The move is part of a governmentwide review of the troubled projects and a reengineering of the way agencies purchase and develop information technology.
White House officials announced on Wednesday they have canceled upgrades to financial management systems at the Small Business Administration and the Veterans Affairs Department as part of a strategy to save about $1 billion a year.
The Obama administration is reviewing the financial systems of major agencies -- worth a combined $20 billion -- to identify where they can save money. The review is a component of a reengineering of the federal information technology procurement process, which historically has delivered systems that are late, over budget and do not work as planned.
Of the projects it has assessed to date, the Office of Management and Budget has decided the two agencies' systems do not yet require upgrades. The White House will save $113 million by terminating SBA's loan management and accounting system and $423 million by shelving VA's project, officials said.
In addition, OMB plans to rework the financial management projects at the Environmental Protection Agency and the Housing and Urban Development Department by removing nonmission critical features that will save about $180 million and $44 million, respectively.
On June 28, the White House suspended about 30 financial system modernizations in the first step of an initiative to redo the way government buys and uses IT. For the past few months, agencies have slowed spending on the systems so they could scale down planned computing functions and speed up installation schedules.
Financial systems, in particular, have experienced major setbacks because project managers add too many sophisticated functions to requirements, Danny Werfel, controller of OMB's Office of Federal Financial Management, said during a call with reporters.
The purpose of the systems is to collect data in a central location from daily financial transactions that take place throughout a department so that agencies can produce a set of statements that then can be independently audited.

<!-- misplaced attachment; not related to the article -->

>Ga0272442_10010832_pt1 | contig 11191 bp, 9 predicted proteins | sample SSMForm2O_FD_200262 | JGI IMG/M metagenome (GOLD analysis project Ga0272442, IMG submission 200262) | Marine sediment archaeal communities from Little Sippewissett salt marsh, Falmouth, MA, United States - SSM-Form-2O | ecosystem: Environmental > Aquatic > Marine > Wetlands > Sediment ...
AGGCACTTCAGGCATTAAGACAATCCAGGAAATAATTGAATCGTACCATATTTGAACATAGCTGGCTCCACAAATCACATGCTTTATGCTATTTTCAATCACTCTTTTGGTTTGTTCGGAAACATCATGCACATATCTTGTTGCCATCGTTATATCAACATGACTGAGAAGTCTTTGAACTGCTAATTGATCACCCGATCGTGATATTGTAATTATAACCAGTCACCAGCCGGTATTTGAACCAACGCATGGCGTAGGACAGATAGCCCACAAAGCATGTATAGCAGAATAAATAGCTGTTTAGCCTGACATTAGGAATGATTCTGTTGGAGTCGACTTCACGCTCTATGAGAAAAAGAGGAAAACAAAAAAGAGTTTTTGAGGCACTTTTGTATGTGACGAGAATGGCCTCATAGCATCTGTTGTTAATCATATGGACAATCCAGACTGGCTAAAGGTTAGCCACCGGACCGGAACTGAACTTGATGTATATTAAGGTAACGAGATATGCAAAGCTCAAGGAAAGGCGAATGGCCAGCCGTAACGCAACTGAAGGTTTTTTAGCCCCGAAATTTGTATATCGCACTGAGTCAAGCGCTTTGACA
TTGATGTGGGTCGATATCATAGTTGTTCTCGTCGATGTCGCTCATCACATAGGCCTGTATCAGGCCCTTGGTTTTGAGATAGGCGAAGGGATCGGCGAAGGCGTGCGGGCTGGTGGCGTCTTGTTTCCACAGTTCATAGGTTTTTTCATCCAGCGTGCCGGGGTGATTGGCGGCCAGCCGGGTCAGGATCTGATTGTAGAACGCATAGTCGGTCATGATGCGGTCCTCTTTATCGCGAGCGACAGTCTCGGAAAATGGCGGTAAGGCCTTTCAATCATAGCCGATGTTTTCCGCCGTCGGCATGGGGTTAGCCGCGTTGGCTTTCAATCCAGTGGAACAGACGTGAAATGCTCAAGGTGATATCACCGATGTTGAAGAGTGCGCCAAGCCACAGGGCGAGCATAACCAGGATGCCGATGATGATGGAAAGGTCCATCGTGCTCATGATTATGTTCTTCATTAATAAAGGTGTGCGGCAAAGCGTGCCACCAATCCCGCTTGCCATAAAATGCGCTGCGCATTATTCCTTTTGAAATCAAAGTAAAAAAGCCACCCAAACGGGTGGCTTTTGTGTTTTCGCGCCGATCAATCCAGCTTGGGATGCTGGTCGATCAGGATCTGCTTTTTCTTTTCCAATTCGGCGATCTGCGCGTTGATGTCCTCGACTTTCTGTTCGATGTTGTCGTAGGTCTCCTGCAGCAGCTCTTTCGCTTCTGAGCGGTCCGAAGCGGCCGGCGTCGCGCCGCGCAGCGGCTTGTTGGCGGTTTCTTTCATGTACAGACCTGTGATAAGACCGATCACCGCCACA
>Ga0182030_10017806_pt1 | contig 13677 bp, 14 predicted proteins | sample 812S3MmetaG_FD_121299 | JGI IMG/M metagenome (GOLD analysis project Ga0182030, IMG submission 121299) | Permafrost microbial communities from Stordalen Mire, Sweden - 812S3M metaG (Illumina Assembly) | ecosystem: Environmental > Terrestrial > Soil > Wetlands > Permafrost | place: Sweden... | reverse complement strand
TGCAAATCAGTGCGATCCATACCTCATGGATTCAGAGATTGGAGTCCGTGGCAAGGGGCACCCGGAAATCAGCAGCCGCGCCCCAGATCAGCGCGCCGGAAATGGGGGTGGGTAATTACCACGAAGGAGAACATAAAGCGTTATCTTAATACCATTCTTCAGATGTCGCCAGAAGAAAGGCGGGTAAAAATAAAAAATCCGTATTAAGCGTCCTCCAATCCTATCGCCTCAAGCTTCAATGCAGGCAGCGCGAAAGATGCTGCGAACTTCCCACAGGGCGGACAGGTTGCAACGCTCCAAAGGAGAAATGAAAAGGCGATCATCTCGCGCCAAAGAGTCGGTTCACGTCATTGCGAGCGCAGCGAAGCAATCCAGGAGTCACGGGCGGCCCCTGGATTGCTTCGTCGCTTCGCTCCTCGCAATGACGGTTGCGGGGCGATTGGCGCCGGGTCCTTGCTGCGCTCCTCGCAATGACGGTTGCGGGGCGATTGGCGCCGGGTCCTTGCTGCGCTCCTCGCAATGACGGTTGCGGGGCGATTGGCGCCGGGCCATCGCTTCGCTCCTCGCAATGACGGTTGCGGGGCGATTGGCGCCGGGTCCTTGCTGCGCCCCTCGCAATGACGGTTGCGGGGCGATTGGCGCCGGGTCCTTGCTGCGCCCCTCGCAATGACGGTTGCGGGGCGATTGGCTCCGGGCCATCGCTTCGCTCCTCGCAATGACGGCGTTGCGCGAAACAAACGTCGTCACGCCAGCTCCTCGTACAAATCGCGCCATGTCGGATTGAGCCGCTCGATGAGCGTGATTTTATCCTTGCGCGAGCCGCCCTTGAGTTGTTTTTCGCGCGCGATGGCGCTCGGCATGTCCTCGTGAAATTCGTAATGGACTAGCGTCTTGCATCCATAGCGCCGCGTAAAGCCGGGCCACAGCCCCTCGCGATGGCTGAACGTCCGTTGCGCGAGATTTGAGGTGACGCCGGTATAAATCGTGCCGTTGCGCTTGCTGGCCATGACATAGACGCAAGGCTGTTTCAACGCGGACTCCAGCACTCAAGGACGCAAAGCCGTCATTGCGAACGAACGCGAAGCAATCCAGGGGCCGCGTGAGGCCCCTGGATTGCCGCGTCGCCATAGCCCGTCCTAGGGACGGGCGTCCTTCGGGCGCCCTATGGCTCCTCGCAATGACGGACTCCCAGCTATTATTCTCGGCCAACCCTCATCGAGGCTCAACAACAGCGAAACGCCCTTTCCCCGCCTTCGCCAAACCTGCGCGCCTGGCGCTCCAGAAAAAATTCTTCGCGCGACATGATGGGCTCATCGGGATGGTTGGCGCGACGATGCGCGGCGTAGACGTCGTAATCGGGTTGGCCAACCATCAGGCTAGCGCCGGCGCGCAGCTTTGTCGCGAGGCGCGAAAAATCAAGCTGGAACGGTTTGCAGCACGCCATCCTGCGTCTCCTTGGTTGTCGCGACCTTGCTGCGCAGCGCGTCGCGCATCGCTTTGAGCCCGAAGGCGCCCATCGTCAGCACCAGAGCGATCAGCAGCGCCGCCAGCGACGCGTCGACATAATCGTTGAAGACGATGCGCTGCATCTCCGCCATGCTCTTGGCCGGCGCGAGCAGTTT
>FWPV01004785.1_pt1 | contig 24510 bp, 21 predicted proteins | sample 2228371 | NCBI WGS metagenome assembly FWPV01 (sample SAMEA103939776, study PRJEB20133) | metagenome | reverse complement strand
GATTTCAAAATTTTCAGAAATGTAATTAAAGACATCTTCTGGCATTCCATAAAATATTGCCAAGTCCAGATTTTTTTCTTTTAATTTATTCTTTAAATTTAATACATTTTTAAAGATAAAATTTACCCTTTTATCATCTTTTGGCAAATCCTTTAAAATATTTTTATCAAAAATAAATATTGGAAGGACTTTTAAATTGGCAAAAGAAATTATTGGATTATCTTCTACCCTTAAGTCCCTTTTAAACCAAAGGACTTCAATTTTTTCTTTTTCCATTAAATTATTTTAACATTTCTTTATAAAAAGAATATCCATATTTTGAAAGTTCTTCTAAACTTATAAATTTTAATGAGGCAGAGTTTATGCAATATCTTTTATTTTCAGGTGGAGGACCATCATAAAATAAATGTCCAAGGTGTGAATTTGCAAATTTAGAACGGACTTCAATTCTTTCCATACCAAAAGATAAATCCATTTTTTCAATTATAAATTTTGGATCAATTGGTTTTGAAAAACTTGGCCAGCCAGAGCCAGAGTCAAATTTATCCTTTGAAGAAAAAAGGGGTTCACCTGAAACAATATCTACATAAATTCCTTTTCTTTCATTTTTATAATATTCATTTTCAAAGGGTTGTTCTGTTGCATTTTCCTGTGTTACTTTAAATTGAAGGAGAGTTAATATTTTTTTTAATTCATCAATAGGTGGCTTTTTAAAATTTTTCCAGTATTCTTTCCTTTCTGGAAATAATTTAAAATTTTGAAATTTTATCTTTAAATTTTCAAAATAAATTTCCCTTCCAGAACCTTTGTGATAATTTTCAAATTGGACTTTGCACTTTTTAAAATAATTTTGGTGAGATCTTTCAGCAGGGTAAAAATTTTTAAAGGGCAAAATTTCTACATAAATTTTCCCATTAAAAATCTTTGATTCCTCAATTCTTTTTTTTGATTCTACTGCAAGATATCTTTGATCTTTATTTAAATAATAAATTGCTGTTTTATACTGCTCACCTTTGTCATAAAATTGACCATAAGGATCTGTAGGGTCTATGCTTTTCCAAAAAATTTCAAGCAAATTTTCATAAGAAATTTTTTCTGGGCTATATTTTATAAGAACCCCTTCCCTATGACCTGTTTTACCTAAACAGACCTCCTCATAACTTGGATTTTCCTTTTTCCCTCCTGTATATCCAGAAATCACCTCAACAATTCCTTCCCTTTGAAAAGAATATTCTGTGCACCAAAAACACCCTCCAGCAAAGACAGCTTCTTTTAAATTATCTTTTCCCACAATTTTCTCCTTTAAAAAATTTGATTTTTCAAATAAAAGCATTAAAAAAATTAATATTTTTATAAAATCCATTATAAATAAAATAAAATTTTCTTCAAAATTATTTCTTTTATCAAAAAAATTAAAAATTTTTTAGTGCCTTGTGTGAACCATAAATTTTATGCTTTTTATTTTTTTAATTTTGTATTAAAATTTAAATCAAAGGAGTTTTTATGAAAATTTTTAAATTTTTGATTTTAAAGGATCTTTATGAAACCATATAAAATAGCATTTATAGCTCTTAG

"The effort is still under way, but we're already getting results," said OMB acting Director and Chief Performance Officer Jeffrey Zients, who also was on the call. "This is an example of how we're taking proven best practices from the private sector and applying them to government."
OMB expects to wrap up its reviews this fall. In the meantime, the contracting community whose projects -- and income -- have been interrupted is growing concerned, say some industry groups. TechAmerica officials recently warned the uncertainty could cause companies to raise government prices as insurance against the risk that project spending could stop. Stan Soloway, president of the Professional Services Council, another contractor trade group, said the affected vendors should be allowed to participate in appraisals of suspended projects and other systems the government has categorized as high risk.
Zients, a former chairman of the management consulting firms the Advisory Board Co. and the Corporate Executive Board, has set a goal for government to meet the commercial sector's productivity rate by relying on IT for delivering services, as corporations have done for decades. "Closing this IT gap is key to boosting efficiency and making government more responsive," he said.
OMB may revisit its decision to cutback funding for EPA and HUD if the current projects run smoothly, Werfel said. The deferred funds will go toward less mission-critical elements.
"Right now we're not going to put those tax dollars to work, but we may in the future," he added. "Whether we budget for them in the future will depend on performance" and how well the agencies manage spending.
Meanwhile, SBA and VA will continue to rely on old financial management systems that have produced clean audits. "A decision to cancel a project is not necessarily because there are management deficiencies," Werfel said. "It's also: What are your technology needs right now?"
Sen. Thomas Carper, D-Del., chairman of the Federal Financial Management Subcommittee, praised the administration for curbing spending by refining IT investments. He urged the House to approve a bill he sponsored, S.920 , which the Senate passed in June to mandate similar efforts.
"The announcement by the administration that they will be pulling the plug on over $300 million worth of IT investments that time and again have failed to deliver on their promises was a welcome step in the right direction," said Carper, "In fact, this should have happened a long time ago. For years my colleagues and I urged the previous administration to hold agencies and contractors accountable for the skyrocketing costs and extended time lines on these failing investments."